Advances in light sources, detectors, beamline design, sample preparation and crystal delivery enable the generation of diffraction data at unprecedented speeds, with the newest pixel array detectors collecting hundreds of frames per second, and giving Terabyte data sets. At the same time, the techniques of serial crystallography, popularized by the femtosecond X-ray pulses found at free-electron lasers, are now being transferred to conventional synchrotron beamlines with notable success, greatly increasing the range of samples available for study. This session will focus on the data-processing challenges arising from serial crystallography.  How will high-rate data be acquired, moved, and stored, and what data analysis pipelines will be needed in order to provide timely scientific feedback to the beamline user? Furthermore what special treatment is required to merge diffraction data from ensembles of crystals, considering particular problems such as non-isomorphism and the issue of still-shot versus rotation data collection?

Organizers:   Nicholas Sauter ([email protected]) ,Herbert Bernstein ([email protected])

 

2.1.3

Porous Materials

The relatively recent discovery of metal-organic frameworks has reignited interest in using nanoporous materials for a host of contemporary applications including storage and separations, catalysis and chemical sensing. A number of new materials have been identified and improved characterization and modelling techniques have enabled structure-property relationships to be rationalized more rigorously than previously conceivable. In addition, rapid advances have enabled a deeper fundamental understanding of established categories of porous materials such as zeolites and unlocked new categories of porous materials such as covalent organic frameworks. This session will explore the role of how a detailed atomic understanding of structure facilitates advances in this field.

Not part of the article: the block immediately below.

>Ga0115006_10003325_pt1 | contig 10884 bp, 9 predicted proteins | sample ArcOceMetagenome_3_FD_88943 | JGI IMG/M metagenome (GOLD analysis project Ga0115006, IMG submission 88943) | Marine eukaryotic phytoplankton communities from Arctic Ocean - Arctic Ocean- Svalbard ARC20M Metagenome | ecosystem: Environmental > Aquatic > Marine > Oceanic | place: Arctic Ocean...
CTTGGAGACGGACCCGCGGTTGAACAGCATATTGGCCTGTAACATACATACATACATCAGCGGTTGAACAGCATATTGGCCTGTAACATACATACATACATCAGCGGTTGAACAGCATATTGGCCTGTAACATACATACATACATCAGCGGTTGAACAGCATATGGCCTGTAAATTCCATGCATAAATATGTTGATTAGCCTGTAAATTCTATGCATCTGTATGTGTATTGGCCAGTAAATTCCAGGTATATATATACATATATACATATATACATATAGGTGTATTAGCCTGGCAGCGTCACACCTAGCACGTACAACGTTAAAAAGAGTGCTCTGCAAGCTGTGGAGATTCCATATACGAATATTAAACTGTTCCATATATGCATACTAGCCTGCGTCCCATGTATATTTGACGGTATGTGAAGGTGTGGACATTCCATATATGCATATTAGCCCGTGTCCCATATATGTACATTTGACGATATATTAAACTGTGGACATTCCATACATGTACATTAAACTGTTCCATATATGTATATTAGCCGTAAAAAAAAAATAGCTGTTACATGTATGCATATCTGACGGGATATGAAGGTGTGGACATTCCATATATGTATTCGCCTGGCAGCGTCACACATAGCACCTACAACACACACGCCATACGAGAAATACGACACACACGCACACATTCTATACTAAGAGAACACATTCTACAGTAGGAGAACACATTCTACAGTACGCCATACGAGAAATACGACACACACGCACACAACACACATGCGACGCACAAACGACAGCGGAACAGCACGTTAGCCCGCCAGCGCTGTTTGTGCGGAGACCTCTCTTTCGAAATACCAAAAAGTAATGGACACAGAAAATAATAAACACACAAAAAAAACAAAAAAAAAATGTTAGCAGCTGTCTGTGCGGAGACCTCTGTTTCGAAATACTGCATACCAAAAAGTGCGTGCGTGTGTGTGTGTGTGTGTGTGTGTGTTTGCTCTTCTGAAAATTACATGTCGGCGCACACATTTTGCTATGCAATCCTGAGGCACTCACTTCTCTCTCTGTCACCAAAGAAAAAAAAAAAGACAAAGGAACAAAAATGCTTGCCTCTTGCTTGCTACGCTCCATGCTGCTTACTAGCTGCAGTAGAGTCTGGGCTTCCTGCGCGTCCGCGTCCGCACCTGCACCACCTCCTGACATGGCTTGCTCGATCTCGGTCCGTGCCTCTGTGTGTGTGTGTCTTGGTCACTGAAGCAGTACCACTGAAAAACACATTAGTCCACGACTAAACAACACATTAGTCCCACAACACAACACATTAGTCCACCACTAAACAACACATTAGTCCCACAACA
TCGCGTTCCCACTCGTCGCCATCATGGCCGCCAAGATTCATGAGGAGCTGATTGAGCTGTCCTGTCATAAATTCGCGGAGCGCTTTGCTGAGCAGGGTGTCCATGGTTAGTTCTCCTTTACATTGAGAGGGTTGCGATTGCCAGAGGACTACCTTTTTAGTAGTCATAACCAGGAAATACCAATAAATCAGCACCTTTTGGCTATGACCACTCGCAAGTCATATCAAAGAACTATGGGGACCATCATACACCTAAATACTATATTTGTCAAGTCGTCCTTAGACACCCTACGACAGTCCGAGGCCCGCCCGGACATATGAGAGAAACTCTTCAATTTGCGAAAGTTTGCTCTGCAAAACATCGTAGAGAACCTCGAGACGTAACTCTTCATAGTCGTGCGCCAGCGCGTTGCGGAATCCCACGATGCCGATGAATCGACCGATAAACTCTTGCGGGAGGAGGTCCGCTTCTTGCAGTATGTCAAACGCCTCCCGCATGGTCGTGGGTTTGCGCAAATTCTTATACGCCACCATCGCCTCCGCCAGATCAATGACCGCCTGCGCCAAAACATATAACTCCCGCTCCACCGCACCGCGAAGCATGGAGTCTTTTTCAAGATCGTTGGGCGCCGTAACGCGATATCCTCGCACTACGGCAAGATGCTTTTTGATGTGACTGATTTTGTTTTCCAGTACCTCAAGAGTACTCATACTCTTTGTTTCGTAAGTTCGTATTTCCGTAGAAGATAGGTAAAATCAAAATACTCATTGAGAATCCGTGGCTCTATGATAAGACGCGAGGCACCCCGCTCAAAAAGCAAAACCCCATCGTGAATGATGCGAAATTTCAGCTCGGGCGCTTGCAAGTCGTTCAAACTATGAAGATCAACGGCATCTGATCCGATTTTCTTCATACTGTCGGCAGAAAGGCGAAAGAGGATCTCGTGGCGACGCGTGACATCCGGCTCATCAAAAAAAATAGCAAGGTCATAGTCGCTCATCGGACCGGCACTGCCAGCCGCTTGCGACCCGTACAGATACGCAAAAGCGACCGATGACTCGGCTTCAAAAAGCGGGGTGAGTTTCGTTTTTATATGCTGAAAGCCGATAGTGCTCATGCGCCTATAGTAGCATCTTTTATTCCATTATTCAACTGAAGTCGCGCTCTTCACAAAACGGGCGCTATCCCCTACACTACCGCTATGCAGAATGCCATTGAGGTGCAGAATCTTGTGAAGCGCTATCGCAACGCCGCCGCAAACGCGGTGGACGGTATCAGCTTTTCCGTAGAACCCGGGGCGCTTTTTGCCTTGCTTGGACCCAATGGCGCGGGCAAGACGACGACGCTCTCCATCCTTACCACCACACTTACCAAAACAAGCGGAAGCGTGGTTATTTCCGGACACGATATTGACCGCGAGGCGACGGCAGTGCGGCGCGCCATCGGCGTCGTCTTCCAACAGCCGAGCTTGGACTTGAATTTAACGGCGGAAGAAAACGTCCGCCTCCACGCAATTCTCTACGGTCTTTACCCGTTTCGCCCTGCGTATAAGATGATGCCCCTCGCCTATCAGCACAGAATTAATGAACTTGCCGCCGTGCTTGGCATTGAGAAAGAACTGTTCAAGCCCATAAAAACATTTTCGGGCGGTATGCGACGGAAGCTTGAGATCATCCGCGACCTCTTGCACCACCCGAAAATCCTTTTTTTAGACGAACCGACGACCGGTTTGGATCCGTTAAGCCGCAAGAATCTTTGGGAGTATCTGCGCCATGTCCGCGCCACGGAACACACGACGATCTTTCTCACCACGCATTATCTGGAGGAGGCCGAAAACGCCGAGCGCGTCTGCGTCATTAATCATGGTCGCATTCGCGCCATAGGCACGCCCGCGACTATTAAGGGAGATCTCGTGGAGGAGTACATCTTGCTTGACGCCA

Organizers:   Paul Forster ([email protected]), Andrey Yakovenko ([email protected])

 

2.1.4

NMR Crystallography

This session will concentrate on a new, growing field that seeks to interrogate the crystalline state of matter using magnetic resonance and related methods. Talks in the session will focus on the use of nuclear and electronic spin degrees of freedom to explore crystal growth, de novo structure determination, structural disorder, macromolecular assemblies, and small molecules. Where possible, the synergy between diffraction-based methods and magnetic resonance will be emphasized.

Organizers:   Manish Mehta ([email protected])

 

2.1.5

Cool Structures

This session accepts contributed abstracts for oral presentation. A 'Cool Structure' can be anything that you may consider to be interesting crystallographically. If you would like further information, please contact the session chairs.

Organizers:   Richard Staples ([email protected], Jeff Bertke ([email protected])

 

LUNCH BREAK

Young Scientist SIG Meeting

Neutron, Materials, Powder Joint SIG Meeting

 

2.2.1

Enzymes of Post-Translational Modifications

Post-translational modification of proteins is widespread throughout biology serving a whole host of functions including alteration of protein activity interactions and subcellular location. Modifications include reversible addition of small chemical groups (e.g. phosphorylation methylation and acetylation), sugars (glycosylation), lipids (e.g. prenylation), and even small proteins (e.g. ubiquitination and SUMOylation). Additionally, irreversible post-translational modifications can generate enzyme cofactors within active sites such as the 2, 4, 5-trihydroxyphenylalanine quinone of copper amine oxidases. Genetically encoded peptides are transformed into natural products with antibiotic and therapeutic properties such as cyanobactins and microcins. This session will highlight structural data that not only informs on the mechanisms of formation and removal of these diverse modifications but also the role of structural features in precisely controlling placement of these modifications.